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Changes in appetite, food preference, and eating habits in frontotemporal dementia and Alzheimer’s disease
  1. M Ikeda1,2,
  2. J Brown2,
  3. A J Holland3,
  4. R Fukuhara1,
  5. J R Hodges4
  1. 1Department of Neuropsychiatry, Ehime University School of Medicine, Ehime, Japan
  2. 2University of Cambridge Neurology Unit, Addenbrooke’s Hospital, Cambridge, UK
  3. 3Department of Psychiatry, University of Cambridge, Cambridge, UK
  4. 4MRC Cognition and Brain Sciences Unit and University of Cambridge Neurology Unit, Addenbrooke’s Hospital, Cambridge, UK
  1. Correspondence to:
 Professor J R Hodges, MRC Cognition and Brain Sciences Unit, 15 Chaucer Road Cambridge CB2 2EF,UK;


Background: Despite numerous reports of changes in satiety, food preference, and eating habits in patients with frontotemporal dementia, there have been few systematic studies.

Objectives: To investigate the frequency of changes in eating behaviours and the sequence of development of eating behaviours in frontotemporal dementia and Alzheimer’s disease, using a caregiver questionnaire.

Methods: Three groups of patients were studied: frontal variant frontotemporal dementia (fv-FTD) (n = 23), semantic dementia (n = 25), and Alzheimer’s disease (n = 43). Level of education and dementia severity was similar in the three groups. The questionnaire consisted of 36 questions investigating five domains: swallowing problems, appetite change, food preference, eating habits, and other oral behaviours.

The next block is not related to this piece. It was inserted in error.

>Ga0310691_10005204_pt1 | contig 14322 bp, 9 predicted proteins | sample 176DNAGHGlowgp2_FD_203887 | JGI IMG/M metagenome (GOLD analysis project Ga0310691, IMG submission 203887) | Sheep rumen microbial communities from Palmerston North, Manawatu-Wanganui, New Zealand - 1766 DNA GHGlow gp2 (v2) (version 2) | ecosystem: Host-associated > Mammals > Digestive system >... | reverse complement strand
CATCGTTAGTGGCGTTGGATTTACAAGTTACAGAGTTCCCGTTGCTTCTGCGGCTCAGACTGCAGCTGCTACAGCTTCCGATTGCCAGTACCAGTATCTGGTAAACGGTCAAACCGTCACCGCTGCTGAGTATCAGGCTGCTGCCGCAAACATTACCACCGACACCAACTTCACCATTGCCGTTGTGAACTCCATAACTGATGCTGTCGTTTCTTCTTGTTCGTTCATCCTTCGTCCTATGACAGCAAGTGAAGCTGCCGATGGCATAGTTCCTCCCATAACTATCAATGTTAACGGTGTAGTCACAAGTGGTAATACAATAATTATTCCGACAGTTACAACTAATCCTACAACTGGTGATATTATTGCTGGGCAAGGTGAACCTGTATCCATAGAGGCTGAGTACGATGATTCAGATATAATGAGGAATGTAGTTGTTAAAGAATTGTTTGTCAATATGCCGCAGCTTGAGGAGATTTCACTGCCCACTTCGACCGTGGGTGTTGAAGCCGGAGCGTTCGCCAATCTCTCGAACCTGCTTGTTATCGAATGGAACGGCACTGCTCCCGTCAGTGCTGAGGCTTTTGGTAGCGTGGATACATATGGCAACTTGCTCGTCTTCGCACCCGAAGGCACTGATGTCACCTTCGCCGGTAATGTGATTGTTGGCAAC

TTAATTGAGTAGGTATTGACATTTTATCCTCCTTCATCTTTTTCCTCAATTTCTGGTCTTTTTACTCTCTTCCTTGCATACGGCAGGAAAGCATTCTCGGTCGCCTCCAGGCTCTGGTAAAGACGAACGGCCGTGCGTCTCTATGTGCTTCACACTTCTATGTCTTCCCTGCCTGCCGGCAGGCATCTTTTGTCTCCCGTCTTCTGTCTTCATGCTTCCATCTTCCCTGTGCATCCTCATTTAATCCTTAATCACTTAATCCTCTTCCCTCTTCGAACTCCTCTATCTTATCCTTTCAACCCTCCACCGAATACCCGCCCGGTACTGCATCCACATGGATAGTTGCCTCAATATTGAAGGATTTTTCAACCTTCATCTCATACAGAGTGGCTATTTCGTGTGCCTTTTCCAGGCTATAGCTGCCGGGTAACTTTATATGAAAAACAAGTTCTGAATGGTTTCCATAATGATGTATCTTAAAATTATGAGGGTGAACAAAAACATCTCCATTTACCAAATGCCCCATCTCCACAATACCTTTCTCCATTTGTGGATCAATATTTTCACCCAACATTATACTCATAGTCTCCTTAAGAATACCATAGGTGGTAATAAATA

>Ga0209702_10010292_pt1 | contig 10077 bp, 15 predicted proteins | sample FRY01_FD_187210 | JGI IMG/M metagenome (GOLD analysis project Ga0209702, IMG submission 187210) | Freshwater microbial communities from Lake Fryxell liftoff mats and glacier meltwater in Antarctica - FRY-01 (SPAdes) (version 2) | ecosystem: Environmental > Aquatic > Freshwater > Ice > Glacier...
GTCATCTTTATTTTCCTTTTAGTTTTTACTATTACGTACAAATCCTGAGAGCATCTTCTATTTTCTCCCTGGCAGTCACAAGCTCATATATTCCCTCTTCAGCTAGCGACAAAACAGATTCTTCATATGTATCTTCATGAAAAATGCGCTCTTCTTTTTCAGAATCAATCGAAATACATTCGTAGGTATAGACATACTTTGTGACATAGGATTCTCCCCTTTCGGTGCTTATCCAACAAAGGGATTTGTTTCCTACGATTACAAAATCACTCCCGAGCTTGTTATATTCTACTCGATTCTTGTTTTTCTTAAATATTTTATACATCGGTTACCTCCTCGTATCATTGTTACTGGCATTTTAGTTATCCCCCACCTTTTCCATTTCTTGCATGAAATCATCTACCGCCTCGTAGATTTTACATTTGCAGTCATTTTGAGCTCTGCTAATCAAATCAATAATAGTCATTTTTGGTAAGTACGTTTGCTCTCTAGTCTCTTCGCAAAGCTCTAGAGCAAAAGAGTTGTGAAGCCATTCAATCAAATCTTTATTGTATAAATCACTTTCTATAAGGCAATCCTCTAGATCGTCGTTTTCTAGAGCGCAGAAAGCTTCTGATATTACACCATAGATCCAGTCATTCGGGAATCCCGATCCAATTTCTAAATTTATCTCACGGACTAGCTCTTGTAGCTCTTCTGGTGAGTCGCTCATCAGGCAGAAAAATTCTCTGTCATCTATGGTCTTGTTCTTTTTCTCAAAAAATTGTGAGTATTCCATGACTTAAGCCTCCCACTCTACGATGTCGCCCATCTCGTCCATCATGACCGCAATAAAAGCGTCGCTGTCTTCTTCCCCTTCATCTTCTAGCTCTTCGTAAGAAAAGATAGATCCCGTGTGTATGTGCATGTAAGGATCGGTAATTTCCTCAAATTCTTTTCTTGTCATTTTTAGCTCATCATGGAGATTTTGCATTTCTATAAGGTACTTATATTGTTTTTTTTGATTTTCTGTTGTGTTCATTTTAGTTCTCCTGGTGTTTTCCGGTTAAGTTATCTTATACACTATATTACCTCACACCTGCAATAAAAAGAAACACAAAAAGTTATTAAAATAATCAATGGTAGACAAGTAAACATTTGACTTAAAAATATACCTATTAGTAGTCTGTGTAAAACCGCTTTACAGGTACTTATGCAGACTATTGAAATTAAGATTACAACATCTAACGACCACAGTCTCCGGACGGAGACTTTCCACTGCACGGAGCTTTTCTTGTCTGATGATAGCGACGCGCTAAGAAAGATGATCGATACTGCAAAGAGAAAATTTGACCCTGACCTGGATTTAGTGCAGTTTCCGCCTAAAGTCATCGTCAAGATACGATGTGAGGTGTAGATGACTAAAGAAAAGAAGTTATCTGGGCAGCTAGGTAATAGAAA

Results: The frequencies of symptoms in all five domains, except swallowing problems, were higher in fv-FTD than in Alzheimer’s disease, and changes in food preference and eating habits were greater in semantic dementia than in Alzheimer’s disease. In semantic dementia, the developmental pattern was very clear: a change in food preference developed initially, followed by appetite increase and altered eating habits, other oral behaviours, and finally swallowing problems. In fv-FTD, the first symptom was altered eating habits or appetite increase. In Alzheimer’s disease, the pattern was not clear although swallowing problems developed in relatively early stages.

Conclusions: Change in eating behaviour was significantly more common in both of the frontotemporal dementia groups than in Alzheimer’s disease. It is likely that the changing in eating behaviours reflects the involvement of a common network in both variants of frontotemporal dementia—namely, the ventral (orbitobasal) frontal lobe, temporal pole, and amygdala.

  • Alzheimer’s disease
  • appetite
  • frontotemporal dementia
  • orbitofrontal cortex

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  • Competing interests: none declared.

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